I bet my bottom dollar anyone who’s done a thru-hike has had a night where they regretted the method of camping they chose, whether this realization hit them in the middle of the night, in the morning, or even right after settling into their sleeping bags.
I cannot answer the question asked here. I can, however, break down the benefits and drawbacks of both methods of camping, and summarize my experience with these methods, so that those with less experience can choose what is right for them. What I can say with certainty is the right method will always depend on the weather, the environment, and the circumstances. It is my hope that with this article, readers can use my experience to circumvent some of the heuristics of finding what method is right for them.
These trials for me have entailed searching in the night for my flown-away pillow, waking to sudden rain with no protection, being blinded by the morning sunrise, falling off my sleeping pad countless times, and setting up my tent to no advantage. This could have all been avoided had I had some insight beforehand, something like this article.
Pros of Cowboy Camping
The obvious of these is the labor cowboy camping saves, and if you keep your tent kit separate from your sleeping bag and pad, you won’t even have to draw the toggle on the kit for a good night’s sleep. Camping with no cover provides a magnificent opportunity to stargaze on a clear night, but if like me you wear glasses, you must accept a blurry sky as one still of beauty, or risk falling asleep with your spectacles on.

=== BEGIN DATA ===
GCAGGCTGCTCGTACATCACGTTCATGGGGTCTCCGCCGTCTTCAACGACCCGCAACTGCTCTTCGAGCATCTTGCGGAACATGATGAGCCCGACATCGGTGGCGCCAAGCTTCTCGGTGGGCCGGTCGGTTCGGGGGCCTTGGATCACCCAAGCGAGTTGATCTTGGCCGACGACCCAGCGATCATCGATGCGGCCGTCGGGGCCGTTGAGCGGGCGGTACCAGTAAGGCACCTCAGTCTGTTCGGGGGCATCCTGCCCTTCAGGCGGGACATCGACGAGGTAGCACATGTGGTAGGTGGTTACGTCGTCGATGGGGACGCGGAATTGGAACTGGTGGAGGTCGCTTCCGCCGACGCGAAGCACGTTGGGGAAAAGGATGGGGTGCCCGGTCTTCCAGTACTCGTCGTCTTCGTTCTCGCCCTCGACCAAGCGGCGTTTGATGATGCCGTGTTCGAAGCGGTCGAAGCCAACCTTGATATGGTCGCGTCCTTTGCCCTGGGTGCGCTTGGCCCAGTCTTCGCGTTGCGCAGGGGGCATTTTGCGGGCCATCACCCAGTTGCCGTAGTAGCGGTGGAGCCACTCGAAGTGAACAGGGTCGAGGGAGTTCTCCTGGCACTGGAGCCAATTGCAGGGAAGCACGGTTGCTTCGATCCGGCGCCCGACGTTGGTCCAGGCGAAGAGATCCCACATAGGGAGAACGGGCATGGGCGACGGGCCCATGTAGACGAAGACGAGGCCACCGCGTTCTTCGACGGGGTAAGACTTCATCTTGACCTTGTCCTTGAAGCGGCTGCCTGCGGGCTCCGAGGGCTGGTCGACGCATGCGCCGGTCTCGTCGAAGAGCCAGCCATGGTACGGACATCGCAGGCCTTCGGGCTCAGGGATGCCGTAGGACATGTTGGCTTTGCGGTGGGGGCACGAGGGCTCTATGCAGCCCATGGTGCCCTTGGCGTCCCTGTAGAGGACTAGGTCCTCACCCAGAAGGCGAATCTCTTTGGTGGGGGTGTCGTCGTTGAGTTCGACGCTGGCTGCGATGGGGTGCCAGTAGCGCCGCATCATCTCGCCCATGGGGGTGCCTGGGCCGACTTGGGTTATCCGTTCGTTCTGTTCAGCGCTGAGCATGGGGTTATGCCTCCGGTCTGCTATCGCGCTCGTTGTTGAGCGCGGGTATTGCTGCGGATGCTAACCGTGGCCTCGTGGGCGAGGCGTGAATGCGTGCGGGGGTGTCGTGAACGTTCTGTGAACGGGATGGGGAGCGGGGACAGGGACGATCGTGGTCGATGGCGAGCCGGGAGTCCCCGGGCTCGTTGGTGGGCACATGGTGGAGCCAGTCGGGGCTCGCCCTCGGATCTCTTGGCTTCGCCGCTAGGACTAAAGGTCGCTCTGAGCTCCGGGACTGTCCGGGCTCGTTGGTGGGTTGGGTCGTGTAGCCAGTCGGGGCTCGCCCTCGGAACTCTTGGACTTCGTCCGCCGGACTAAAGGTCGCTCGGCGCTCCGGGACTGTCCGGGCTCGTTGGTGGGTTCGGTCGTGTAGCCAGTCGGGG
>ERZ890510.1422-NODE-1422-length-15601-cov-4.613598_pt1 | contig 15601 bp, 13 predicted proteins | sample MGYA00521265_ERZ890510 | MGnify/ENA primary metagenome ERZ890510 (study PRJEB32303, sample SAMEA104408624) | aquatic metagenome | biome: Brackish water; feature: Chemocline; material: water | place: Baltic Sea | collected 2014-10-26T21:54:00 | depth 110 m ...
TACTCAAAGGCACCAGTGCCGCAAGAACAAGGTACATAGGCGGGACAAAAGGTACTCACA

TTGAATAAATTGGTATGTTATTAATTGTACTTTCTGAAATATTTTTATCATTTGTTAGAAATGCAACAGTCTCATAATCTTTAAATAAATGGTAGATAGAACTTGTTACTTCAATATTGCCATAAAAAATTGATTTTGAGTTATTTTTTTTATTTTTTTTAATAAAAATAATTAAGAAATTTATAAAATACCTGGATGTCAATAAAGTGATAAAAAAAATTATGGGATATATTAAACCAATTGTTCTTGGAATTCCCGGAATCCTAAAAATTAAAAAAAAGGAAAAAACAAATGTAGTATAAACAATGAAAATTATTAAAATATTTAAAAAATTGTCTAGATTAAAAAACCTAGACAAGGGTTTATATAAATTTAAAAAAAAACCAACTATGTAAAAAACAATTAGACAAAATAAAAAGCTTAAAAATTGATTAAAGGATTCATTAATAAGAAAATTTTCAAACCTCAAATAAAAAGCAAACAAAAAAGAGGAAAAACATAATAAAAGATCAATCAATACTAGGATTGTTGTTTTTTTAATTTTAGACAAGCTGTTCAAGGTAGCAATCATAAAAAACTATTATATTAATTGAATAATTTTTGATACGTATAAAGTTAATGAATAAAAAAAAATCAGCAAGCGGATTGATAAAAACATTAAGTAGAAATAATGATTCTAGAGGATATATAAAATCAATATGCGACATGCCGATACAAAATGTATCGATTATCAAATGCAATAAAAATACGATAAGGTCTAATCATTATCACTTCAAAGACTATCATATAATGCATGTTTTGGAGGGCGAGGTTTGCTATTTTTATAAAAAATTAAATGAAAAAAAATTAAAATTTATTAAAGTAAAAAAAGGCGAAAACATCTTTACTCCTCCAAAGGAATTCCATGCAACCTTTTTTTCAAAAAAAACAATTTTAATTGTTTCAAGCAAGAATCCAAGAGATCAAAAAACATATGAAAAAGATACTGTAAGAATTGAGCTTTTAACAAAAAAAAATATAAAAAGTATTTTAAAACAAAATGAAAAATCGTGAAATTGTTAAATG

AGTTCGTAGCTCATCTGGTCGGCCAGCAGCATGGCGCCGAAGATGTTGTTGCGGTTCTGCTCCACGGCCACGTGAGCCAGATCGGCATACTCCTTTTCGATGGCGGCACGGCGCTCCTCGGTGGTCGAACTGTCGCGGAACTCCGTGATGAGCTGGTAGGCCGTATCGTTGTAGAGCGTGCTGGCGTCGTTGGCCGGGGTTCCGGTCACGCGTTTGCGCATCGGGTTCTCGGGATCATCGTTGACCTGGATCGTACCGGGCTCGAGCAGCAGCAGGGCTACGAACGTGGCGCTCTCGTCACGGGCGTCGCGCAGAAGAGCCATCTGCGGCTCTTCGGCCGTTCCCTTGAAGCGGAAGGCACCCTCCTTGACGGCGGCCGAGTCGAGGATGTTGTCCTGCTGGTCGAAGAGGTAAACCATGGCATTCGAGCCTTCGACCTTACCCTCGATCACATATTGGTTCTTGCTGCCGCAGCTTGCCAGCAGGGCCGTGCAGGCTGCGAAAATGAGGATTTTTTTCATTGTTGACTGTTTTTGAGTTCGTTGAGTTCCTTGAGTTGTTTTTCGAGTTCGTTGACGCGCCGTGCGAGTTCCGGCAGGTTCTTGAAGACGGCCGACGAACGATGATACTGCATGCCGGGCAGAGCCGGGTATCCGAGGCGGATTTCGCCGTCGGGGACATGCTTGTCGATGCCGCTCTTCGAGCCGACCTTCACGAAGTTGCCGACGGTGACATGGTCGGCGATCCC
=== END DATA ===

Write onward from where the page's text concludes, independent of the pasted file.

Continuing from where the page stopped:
If you’ve never done group cowboy camping, this is a must try. Cowboy camping in groups allows for social opportunity that would not be there otherwise. Sure, I’ve had some late-night conversations from the comfort of my tent, but the face-to-face element of cowboy camping creates an authentic social environment that can stir conversation for hours past proposed slumber times.
Immersion in nature is often considered therapeutic and biologically fulfilling, and from a camper’s perspective, can only be fully achieved by cowboy camping. There is some element about the exposure that is noble and profound. It is a privilege of season and weather to be able to cowboy camp. As soon as the first glint of sun breaks through the landscape in the morning, cowboy campers will either be rising or covering their eyes. This can be considered a con, but I’ve met many hikers that love the sunrise-induced awakening.